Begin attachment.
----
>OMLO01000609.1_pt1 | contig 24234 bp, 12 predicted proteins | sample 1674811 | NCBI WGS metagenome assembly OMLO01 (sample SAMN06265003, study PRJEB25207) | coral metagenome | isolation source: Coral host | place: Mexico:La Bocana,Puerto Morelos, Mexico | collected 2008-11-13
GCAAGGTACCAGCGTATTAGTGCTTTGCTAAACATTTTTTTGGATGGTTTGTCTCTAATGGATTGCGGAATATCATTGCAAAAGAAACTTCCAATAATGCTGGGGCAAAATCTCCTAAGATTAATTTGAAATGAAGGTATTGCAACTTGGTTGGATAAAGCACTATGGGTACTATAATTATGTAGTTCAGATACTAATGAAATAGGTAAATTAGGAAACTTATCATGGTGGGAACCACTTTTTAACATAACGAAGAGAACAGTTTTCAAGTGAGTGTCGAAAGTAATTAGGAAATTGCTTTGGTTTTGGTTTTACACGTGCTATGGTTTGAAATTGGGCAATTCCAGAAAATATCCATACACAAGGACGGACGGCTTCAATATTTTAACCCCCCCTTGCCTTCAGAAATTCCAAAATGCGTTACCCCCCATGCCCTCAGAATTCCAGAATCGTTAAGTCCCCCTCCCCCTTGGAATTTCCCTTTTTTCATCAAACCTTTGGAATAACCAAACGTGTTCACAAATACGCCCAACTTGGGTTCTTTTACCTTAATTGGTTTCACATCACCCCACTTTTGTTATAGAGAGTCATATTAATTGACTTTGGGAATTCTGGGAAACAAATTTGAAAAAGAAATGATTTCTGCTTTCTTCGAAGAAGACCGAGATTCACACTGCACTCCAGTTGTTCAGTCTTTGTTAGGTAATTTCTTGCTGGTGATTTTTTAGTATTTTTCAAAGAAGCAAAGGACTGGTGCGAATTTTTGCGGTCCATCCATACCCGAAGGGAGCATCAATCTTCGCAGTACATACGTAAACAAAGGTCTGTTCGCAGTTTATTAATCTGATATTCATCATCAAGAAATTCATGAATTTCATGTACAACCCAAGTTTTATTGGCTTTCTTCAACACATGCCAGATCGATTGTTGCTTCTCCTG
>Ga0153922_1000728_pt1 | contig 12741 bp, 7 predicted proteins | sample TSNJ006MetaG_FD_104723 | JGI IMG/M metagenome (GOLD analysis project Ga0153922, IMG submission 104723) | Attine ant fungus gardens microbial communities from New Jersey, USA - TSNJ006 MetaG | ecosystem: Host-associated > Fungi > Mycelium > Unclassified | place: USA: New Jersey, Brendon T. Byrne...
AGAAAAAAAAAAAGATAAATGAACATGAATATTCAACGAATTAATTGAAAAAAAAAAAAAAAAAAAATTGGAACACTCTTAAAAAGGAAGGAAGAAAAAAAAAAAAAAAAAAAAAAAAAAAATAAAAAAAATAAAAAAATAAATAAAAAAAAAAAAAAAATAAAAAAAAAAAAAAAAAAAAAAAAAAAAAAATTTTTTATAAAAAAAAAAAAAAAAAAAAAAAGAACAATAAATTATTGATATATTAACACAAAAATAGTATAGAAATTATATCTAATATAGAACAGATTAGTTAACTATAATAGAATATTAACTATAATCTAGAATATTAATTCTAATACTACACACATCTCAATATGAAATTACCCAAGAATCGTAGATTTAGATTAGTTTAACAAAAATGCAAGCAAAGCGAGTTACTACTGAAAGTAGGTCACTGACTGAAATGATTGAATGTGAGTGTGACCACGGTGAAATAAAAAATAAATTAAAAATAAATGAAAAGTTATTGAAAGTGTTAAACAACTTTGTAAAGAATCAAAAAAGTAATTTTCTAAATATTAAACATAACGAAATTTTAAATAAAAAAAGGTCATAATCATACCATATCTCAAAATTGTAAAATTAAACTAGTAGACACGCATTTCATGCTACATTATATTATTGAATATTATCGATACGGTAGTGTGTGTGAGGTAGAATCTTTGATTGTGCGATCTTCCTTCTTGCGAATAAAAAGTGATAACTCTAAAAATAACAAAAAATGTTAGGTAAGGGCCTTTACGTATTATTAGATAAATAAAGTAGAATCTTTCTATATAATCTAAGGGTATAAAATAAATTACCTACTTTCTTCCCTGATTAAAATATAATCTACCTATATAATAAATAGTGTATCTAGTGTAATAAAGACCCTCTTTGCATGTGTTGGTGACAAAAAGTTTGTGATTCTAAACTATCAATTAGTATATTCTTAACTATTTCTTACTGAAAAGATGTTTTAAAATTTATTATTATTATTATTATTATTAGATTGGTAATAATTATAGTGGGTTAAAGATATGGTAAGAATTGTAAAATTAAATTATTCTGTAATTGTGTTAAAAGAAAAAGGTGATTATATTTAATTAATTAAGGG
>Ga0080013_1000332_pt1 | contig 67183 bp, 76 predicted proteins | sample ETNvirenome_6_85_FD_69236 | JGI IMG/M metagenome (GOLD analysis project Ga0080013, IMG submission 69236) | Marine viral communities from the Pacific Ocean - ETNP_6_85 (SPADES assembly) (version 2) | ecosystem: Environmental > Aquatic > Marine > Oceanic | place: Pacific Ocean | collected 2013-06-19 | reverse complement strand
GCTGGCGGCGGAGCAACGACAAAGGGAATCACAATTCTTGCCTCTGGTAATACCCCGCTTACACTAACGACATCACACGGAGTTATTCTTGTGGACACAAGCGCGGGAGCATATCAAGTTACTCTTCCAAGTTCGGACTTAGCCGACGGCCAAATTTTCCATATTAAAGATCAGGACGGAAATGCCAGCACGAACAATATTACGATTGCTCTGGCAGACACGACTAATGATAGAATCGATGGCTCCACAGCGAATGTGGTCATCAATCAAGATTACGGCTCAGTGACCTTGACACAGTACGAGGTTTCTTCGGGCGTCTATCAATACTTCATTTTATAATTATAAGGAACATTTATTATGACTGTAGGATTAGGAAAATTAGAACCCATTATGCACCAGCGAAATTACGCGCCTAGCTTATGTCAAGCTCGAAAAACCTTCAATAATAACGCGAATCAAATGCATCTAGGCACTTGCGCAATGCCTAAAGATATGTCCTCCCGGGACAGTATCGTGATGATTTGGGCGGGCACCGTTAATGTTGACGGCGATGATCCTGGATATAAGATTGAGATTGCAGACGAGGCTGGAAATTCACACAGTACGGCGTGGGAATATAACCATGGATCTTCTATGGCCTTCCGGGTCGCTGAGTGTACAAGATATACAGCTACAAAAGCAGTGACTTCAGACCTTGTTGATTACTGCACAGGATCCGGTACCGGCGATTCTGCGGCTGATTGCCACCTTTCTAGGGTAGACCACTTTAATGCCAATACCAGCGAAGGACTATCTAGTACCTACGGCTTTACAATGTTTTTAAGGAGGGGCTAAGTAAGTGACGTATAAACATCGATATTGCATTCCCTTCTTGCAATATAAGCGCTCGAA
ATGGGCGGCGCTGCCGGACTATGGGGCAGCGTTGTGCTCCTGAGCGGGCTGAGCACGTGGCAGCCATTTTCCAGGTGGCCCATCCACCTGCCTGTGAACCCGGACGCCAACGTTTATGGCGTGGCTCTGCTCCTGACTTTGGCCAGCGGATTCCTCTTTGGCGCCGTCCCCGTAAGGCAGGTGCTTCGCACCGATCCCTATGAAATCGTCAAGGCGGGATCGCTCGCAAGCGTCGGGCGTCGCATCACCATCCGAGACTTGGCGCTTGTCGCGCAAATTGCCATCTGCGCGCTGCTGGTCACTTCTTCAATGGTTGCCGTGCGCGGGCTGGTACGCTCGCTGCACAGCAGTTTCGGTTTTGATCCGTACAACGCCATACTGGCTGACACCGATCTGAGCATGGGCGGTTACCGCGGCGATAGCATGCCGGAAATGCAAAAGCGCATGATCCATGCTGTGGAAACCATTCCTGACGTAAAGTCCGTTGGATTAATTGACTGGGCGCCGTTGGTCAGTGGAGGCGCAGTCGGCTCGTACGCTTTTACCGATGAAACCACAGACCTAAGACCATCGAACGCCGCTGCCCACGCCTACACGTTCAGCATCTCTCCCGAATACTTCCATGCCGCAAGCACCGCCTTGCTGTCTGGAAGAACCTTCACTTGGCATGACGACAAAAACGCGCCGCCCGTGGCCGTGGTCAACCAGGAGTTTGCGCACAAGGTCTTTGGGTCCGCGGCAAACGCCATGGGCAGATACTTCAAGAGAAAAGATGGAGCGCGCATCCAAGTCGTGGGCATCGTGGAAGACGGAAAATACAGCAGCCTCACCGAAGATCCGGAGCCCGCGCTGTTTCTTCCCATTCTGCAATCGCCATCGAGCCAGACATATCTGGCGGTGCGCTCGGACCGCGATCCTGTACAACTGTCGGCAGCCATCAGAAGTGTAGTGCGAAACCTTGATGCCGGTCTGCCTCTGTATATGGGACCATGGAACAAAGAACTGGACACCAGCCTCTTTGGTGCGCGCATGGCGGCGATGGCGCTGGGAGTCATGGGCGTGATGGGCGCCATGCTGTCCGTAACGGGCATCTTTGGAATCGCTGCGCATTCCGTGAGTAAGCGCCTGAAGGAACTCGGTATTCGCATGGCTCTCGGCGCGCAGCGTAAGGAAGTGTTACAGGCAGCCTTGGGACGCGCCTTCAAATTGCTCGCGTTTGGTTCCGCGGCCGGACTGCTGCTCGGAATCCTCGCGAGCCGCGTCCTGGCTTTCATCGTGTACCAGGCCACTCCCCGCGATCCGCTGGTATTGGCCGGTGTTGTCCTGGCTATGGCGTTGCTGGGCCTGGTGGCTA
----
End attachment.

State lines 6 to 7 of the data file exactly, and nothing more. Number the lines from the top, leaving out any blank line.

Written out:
GCTGGCGGCGGAGCAACGACAAAGGGAATCACAATTCTTGCCTCTGGTAATACCCCGCTTACACTAACGACATCACACGGAGTTATTCTTGTGGACACAAGCGCGGGAGCATATCAAGTTACTCTTCCAAGTTCGGACTTAGCCGACGGCCAAATTTTCCATATTAAAGATCAGGACGGAAATGCCAGCACGAACAATATTACGATTGCTCTGGCAGACACGACTAATGATAGAATCGATGGCTCCACAGCGAATGTGGTCATCAATCAAGATTACGGCTCAGTGACCTTGACACAGTACGAGGTTTCTTCGGGCGTCTATCAATACTTCATTTTATAATTATAAGGAACATTTATTATGACTGTAGGATTAGGAAAATTAGAACCCATTATGCACCAGCGAAATTACGCGCCTAGCTTATGTCAAGCTCGAAAAACCTTCAATAATAACGCGAATCAAATGCATCTAGGCACTTGCGCAATGCCTAAAGATATGTCCTCCCGGGACAGTATCGTGATGATTTGGGCGGGCACCGTTAATGTTGACGGCGATGATCCTGGATATAAGATTGAGATTGCAGACGAGGCTGGAAATTCACACAGTACGGCGTGGGAATATAACCATGGATCTTCTATGGCCTTCCGGGTCGCTGAGTGTACAAGATATACAGCTACAAAAGCAGTGACTTCAGACCTTGTTGATTACTGCACAGGATCCGGTACCGGCGATTCTGCGGCTGATTGCCACCTTTCTAGGGTAGACCACTTTAATGCCAATACCAGCGAAGGACTATCTAGTACCTACGGCTTTACAATGTTTTTAAGGAGGGGCTAAGTAAGTGACGTATAAACATCGATATTGCATTCCCTTCTTGCAATATAAGCGCTCGAA
ATGGGCGGCGCTGCCGGACTATGGGGCAGCGTTGTGCTCCTGAGCGGGCTGAGCACGTGGCAGCCATTTTCCAGGTGGCCCATCCACCTGCCTGTGAACCCGGACGCCAACGTTTATGGCGTGGCTCTGCTCCTGACTTTGGCCAGCGGATTCCTCTTTGGCGCCGTCCCCGTAAGGCAGGTGCTTCGCACCGATCCCTATGAAATCGTCAAGGCGGGATCGCTCGCAAGCGTCGGGCGTCGCATCACCATCCGAGACTTGGCGCTTGTCGCGCAAATTGCCATCTGCGCGCTGCTGGTCACTTCTTCAATGGTTGCCGTGCGCGGGCTGGTACGCTCGCTGCACAGCAGTTTCGGTTTTGATCCGTACAACGCCATACTGGCTGACACCGATCTGAGCATGGGCGGTTACCGCGGCGATAGCATGCCGGAAATGCAAAAGCGCATGATCCATGCTGTGGAAACCATTCCTGACGTAAAGTCCGTTGGATTAATTGACTGGGCGCCGTTGGTCAGTGGAGGCGCAGTCGGCTCGTACGCTTTTACCGATGAAACCACAGACCTAAGACCATCGAACGCCGCTGCCCACGCCTACACGTTCAGCATCTCTCCCGAATACTTCCATGCCGCAAGCACCGCCTTGCTGTCTGGAAGAACCTTCACTTGGCATGACGACAAAAACGCGCCGCCCGTGGCCGTGGTCAACCAGGAGTTTGCGCACAAGGTCTTTGGGTCCGCGGCAAACGCCATGGGCAGATACTTCAAGAGAAAAGATGGAGCGCGCATCCAAGTCGTGGGCATCGTGGAAGACGGAAAATACAGCAGCCTCACCGAAGATCCGGAGCCCGCGCTGTTTCTTCCCATTCTGCAATCGCCATCGAGCCAGACATATCTGGCGGTGCGCTCGGACCGCGATCCTGTACAACTGTCGGCAGCCATCAGAAGTGTAGTGCGAAACCTTGATGCCGGTCTGCCTCTGTATATGGGACCATGGAACAAAGAACTGGACACCAGCCTCTTTGGTGCGCGCATGGCGGCGATGGCGCTGGGAGTCATGGGCGTGATGGGCGCCATGCTGTCCGTAACGGGCATCTTTGGAATCGCTGCGCATTCCGTGAGTAAGCGCCTGAAGGAACTCGGTATTCGCATGGCTCTCGGCGCGCAGCGTAAGGAAGTGTTACAGGCAGCCTTGGGACGCGCCTTCAAATTGCTCGCGTTTGGTTCCGCGGCCGGACTGCTGCTCGGAATCCTCGCGAGCCGCGTCCTGGCTTTCATCGTGTACCAGGCCACTCCCCGCGATCCGCTGGTATTGGCCGGTGTTGTCCTGGCTATGGCGTTGCTGGGCCTGGTGGCTA